– With a few stitches of one of the yarn tails, secure the two ends of the hat together at the point. Tie one tail to the other and pull them between the two layers of fabric.
– Create a pompom out of the leftover yarn (flat brim) or out of scrap contrasting yarn (ribbed brim). Stitch it to the exterior of the peak of the hat.
– About 1cm (about 0.5″) from the bottom edge of the hat (flat brim) OR along the edge of the ribbing (ribbed brim), stitch leftover/contrasting yarn every second stitch, affixing the lining to the exterior of the hat. Then run a piece of leftover/contrasting yarn through these stitches, creating a continuous line. Make sure that these stitches are not too tight, so as not to be uncomfortable around the ears. Tie off the yarn and run it between the two layers of fabric, snipping off any extra if it protrudes.

As usual, should you note any errata in this pattern, or if any instructions need further clarification, please let me know so that I can fix it and/or make my instructions more clear!

Cat-Proof Tree

A friend of mine, who owns three very mischievous cats, posted a link to a Facebook post about Genius People Who Found A Way To Protect Their Christmas Trees From Asshole Cats And Dogs back in November, and it gave me some ideas. Specifically, the picture of the little tree in the gigantic lantern.

You see, I’d salvaged this 3.5-foot-or-so decorative lantern a while back and, although I’d filled it with orange lights as a Halloween decoration, I didn’t have any real idea what I wanted to do with it once the holiday was over. I’d thought I might spray paint silhouettes on the inside and turn it into a permanent addition to my Halloween decoration collection, but I didn’t have any concrete plans. However, I thought that my friends might like a tree that their cats couldn’t destroy, so I started working on the lantern.

The lantern had been discarded for a reason; it needed repair. It required a good cleaning, some glue in spots and a couple of coats of paint, not to mention some new hardware. Unfortunately, I couldn’t find matching replacement hardware, so the rusty stuff was just going to have to do. I also had to find a short enough tree and some small embellishments (which I kept to a neutral white and silver motif to hopefully go with the decor on any floor of their house, and any decorations they would want to add).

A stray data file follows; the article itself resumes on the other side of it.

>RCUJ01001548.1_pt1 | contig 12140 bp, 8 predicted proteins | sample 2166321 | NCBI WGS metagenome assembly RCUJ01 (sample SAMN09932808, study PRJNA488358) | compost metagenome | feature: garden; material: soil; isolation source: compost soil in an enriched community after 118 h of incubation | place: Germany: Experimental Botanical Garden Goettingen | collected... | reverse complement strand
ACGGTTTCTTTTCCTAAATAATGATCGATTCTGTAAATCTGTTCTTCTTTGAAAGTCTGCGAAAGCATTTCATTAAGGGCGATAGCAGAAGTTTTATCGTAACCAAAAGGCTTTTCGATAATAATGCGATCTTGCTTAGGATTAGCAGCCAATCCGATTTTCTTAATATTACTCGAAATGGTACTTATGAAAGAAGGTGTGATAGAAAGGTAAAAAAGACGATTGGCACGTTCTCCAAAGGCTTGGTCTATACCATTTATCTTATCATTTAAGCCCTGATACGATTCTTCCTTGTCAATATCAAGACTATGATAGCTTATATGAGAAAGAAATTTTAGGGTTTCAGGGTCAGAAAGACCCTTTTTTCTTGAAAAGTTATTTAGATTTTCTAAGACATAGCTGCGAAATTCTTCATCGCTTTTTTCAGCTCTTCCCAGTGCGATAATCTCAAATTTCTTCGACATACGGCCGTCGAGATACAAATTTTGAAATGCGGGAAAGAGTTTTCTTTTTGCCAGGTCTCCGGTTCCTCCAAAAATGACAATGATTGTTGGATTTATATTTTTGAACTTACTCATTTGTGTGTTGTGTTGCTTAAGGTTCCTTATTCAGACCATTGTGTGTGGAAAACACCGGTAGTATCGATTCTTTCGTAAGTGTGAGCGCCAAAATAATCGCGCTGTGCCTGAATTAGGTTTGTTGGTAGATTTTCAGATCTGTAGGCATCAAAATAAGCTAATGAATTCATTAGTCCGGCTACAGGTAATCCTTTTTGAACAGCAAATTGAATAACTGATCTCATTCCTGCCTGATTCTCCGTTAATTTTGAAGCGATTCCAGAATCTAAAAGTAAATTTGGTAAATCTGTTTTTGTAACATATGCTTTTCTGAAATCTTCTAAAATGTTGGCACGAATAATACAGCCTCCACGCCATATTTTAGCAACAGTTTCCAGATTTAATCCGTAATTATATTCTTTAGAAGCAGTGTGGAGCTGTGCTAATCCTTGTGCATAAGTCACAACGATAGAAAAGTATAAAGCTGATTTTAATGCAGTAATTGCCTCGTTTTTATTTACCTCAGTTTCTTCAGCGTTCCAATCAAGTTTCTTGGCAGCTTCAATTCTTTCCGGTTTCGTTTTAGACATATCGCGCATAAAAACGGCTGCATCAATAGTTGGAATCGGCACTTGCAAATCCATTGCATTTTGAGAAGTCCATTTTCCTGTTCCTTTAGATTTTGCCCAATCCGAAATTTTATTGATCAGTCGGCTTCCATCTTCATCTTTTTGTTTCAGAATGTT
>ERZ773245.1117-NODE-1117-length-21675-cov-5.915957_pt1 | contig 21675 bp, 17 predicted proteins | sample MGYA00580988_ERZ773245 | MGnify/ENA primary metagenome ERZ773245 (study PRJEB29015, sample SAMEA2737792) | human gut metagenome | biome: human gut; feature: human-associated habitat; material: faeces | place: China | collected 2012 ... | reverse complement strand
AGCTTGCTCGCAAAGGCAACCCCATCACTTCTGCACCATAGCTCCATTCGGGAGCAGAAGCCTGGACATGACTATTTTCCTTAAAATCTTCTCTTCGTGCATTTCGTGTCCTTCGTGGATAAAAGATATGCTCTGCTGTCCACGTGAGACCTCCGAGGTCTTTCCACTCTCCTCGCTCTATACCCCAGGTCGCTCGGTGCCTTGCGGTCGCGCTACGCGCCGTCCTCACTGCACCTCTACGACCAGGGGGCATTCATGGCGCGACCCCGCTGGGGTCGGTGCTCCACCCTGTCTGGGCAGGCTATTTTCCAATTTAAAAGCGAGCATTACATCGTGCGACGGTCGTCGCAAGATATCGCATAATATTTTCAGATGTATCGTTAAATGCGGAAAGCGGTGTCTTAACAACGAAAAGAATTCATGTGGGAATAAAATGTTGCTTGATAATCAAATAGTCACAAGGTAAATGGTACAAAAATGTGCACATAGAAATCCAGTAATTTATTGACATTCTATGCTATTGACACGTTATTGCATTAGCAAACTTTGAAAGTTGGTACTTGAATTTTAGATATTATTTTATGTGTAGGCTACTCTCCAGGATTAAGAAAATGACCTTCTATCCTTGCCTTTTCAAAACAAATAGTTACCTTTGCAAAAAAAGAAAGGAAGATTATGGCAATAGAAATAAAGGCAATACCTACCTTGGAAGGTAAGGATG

I was quite happy with the final product, which looked nice in a lit room…

…but really was at its best in low to no light.


Photo by Karen Turnbull.

My friends seem to be quite happy with their Christmas gift. Although the cats were quite interested at first, the fact that they couldn’t reach the branches, lights, or ornaments meant that they lost interest pretty quickly — which was perfect. The tree in the lantern is pretty heavy, so the cats can’t knock it over. And as a bonus, the tree doesn’t even have to be taken down after the Christmas season is over unless my friends want to use the lantern for something else. A plastic garbage bag over the top would keep the whole thing dust-free in storage until they want to use it next year.

I really liked how my Christmas tree in a lantern turned out. A bit of Googling has made me realize that lanterns are great for protecting all kinds of decorations from pets and young children. I’ve seen them filled with glass balls, tiny dioramas, seasonal knickknacks, paper or painted silhouettes (usually with frosted glass), greenery arrangements, and live plants. I have so many ideas now that I think I’ll be keeping my eye out for more lanterns to salvage and decorate.

Busy Night

I had a billion and one things to accomplish yesterday evening, most of which I can’t even write about because they had to do with Christmas gifts for people that I know read this blog. One thing I can mention is that I did get the chance to put the last finishing touches on the Frankensteined gaming PC (made with excess parts graciously donated by our friends) that my husband and I are giving Thing 1 for Christmas. She doesn’t have Internet access yet, so here I can sigh with relief here about having at least one major gift out of the way.

Dinner was a quick one, since I can only do so many things at once, and for a change the kitchen was not calling me. I wanted to eat at least somewhat healthily, so I made up some soft tacos with a pre-packaged spice mix. Well, I say “made up”, but mostly I just prepped all of the ingredients and set them out on the table so that everyone could fill their own tacos. I fixed mine up with spiced ground beef, avocado, lettuce, tomato, mayonnaise, and lactose-free cheddar. Also available on the table were sour cream (which I prefer over mayo, but can’t eat), homemade blender salsa canned earlier this year, and shredded cheddar cheese.

Dinner out of the way, I went on to work on some Christmas crafts. I whipped up my first-ever circle skirt for Thing 1 — which is even easier for a kid than for an adult since there aren’t any seams! A friend of mine recommended the following resources to me, which were invaluable:

Make a circle skirt without a pattern by Costuming Diary
Circle Skirt (and a follow-up instructional video by Made Everyday
The Best Way to Sew Bias Tape by Positively Splendid